Labeling oneself a “longtime advocate of Middle Eastern arts” suddenly appears to be in vogue. It’s unnerving that this label is, more often than not, being used as a tool for self-glorification and even as an indicator of wealth and social status – kind of like doing charity work for the glitz and glamor aspect of it. Yet, with a bit of digging, it isn’t so hard to separate the wheat from the chaff, as advocating the arts is effectively a fulltime job that requires getting your hands dirty and is glamorous for maybe five minutes. Enter Rose Issa, a self-effacing, veteran advocate of Middle Eastern arts, if not the grand dame of Middle Eastern arts.

A curator, writer, producer and gallerist, Issa, a Lebanese-Iranian, has been leading the fight for visual art and film from the Arab world and Iran for some 30 years. She may not have won every single battle she’s waged, but she never laid down her sword.

Issa’s first brush with the arts occurred while living in Paris – and fresh out of graduate school – in 1982, the same year Israel launched an offensive on Lebanon. As an allergic reaction to European misconceptions of the Arab world and culture during the Israeli invasion, she organized the first Arab Film Festival in Paris, which was themed around the notions of occupation and resistance. The festival struck a chord. At the time, no other platform representing Middle Eastern talent in Europe was in existence. From there, Issa would impart her knowledge in Arab and Iranian film on the Cannes Film Festival and later major film festivals across Europe such as the London, Berlin and Rotterdam festivals. Over the course of more than two decades, Issa also curated Arab and Iranian film seasons in the UK, where she’s been based for the past 25 years, as well as across the globe.

In tandem, Issa heavily fostered Middle Eastern visual art, beginning with the launch of the very first gallery of contemporary art from the Middle East in London in 1986. The Kufa Gallery was an ambitious project she embarked on with Iraqi architect Mohamed Makiya. The absence of support on the part of the local authorities cut the gallery’s years short, but Issa sought other venues to give a voice to artists from the region. Her collaboration with public institutions such as the British Museum, the Barbican, the Victoria and Albert Museum and Leighton House Museum offered regional artists alternative platforms for exposure.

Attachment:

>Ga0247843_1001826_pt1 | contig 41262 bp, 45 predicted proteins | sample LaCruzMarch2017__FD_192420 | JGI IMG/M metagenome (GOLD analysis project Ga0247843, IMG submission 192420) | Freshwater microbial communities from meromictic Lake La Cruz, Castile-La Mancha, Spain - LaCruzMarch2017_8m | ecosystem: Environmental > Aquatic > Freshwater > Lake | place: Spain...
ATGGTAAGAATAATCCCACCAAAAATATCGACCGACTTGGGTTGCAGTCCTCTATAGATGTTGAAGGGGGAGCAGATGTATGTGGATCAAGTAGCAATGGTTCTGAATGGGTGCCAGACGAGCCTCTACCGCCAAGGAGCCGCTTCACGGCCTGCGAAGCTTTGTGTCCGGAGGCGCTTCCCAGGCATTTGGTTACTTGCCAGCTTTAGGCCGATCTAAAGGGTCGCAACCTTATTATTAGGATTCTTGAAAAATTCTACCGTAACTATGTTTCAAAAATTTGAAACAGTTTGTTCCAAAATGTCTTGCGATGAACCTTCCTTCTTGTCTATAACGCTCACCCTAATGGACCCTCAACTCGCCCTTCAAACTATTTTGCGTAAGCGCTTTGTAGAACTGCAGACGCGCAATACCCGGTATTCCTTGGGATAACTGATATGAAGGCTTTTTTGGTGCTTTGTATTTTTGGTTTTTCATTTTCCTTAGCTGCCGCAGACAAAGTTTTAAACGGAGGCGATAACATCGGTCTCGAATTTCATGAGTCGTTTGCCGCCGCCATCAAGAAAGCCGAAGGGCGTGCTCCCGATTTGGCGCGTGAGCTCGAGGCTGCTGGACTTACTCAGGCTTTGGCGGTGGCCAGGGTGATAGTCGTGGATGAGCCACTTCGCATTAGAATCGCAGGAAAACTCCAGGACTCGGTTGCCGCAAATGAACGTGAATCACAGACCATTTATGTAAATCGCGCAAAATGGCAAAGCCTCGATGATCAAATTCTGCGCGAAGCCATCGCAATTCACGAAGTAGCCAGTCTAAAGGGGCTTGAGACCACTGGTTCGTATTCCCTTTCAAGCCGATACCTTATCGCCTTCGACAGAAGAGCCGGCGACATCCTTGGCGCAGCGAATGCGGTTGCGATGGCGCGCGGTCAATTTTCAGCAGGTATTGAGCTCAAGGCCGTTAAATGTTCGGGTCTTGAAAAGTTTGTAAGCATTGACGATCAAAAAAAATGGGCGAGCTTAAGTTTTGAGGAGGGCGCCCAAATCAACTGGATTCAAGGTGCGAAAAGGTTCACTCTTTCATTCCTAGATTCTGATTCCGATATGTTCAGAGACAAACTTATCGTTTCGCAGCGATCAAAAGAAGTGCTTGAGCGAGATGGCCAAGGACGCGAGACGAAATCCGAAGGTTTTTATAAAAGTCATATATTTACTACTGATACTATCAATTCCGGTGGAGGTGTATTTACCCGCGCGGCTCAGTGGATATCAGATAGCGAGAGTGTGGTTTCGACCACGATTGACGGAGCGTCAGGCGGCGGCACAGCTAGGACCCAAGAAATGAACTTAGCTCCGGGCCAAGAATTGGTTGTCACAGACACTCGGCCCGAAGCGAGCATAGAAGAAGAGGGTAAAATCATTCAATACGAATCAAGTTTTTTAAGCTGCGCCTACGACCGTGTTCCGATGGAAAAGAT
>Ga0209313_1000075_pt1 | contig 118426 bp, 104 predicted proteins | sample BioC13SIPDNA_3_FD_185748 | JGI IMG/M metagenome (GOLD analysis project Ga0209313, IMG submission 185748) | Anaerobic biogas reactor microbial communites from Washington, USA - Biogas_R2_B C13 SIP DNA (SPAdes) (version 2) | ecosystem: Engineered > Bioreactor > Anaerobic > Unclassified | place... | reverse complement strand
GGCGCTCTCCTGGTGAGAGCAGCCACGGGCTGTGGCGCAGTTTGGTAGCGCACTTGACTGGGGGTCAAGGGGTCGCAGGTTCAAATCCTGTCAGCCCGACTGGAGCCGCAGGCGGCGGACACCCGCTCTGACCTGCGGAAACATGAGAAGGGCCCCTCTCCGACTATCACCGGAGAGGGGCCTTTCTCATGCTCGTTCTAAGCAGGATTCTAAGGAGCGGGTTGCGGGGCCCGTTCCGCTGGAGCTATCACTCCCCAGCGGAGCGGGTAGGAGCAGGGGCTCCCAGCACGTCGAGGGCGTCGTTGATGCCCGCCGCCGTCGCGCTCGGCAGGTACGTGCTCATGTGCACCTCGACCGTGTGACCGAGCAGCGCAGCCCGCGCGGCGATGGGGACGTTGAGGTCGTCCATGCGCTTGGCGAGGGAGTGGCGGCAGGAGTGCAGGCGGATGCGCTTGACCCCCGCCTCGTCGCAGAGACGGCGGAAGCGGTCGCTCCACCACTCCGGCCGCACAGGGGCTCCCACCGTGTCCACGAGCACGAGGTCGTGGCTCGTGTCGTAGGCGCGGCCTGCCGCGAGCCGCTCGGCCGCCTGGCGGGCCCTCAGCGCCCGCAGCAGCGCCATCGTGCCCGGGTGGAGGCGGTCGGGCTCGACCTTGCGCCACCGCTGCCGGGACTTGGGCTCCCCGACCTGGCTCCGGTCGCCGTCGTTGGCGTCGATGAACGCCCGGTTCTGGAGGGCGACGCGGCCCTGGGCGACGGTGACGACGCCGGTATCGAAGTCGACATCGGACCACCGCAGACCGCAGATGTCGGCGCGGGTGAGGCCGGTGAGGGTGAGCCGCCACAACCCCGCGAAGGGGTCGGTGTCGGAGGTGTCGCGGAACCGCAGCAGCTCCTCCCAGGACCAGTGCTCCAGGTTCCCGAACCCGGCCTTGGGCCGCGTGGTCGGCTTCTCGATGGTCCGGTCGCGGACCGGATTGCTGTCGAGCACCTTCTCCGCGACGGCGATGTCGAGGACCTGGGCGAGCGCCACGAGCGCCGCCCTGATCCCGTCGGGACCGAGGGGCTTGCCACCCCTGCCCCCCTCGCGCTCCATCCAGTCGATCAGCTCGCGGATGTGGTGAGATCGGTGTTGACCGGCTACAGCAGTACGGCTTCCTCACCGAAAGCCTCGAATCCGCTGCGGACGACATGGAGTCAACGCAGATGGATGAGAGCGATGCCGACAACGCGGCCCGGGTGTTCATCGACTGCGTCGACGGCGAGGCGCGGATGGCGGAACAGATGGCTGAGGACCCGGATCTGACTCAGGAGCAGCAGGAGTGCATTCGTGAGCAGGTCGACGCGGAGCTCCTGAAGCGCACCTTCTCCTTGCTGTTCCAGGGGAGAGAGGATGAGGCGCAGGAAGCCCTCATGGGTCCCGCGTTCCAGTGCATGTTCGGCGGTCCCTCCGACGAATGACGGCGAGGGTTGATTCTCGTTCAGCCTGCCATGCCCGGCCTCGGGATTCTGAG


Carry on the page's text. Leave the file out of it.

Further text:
Through the numerous exhibitions she’s curated, Issa introduced to Western audiences many of the artists who have since become stars of the international scene, including Chant Avedissian, Ayman Baalbaki, Hassan Hajjaj and Monir Farmanfarmaian, to cite a few. The aforementioned names are some of the 21 artists she currently represents at her eponymous project space, a small commercial gallery she started in 2008 on Great Portland Street, London. There, she also manages her publishing arm, Beyond Art Production, which publishes monographs and comprehensive catalogues addressing the present concerns and trends of the visual arts scene of the Arab world, Iran and Turkey.

It is authentic artistic voices that Issa seeks, whether through Rose Issa Projects or any other project she aligns herself with, steering clear from simply concentrating on young, emerging artists from this part of the world. Farmanfarmaian, for instance, is 86 years old. For her, the age factor doesn’t matter; the quality of the work does. Issa’s life’s mission has been to track down and expose any kind of artistic flair from the Arab world and Iran. “I have tried to give visibility to film makers and visual artists from our region,” Issa remarks. “Of course, 30 years ago, few, if any, institutions had the courage to undertake that. But also very few individuals were ready to invest their time and efforts into those projects, which were not financially rewarding.”

Issa is unmistakably not in it for the money or the fame. She thirsts instead for finding new artists and witnessing positive changes for the Middle Eastern arts. If you ask the worldly, silver-haired art guru what she is currently looking forward to, you’ll grasp that she isn’t resting on her laurels any time soon. “More publications, more discoveries,” she would say, her exotic, green eyes welling up with gusto.

We tried to tap into Issa’s expertise and wisdom.For the full conversation, download our digital copy now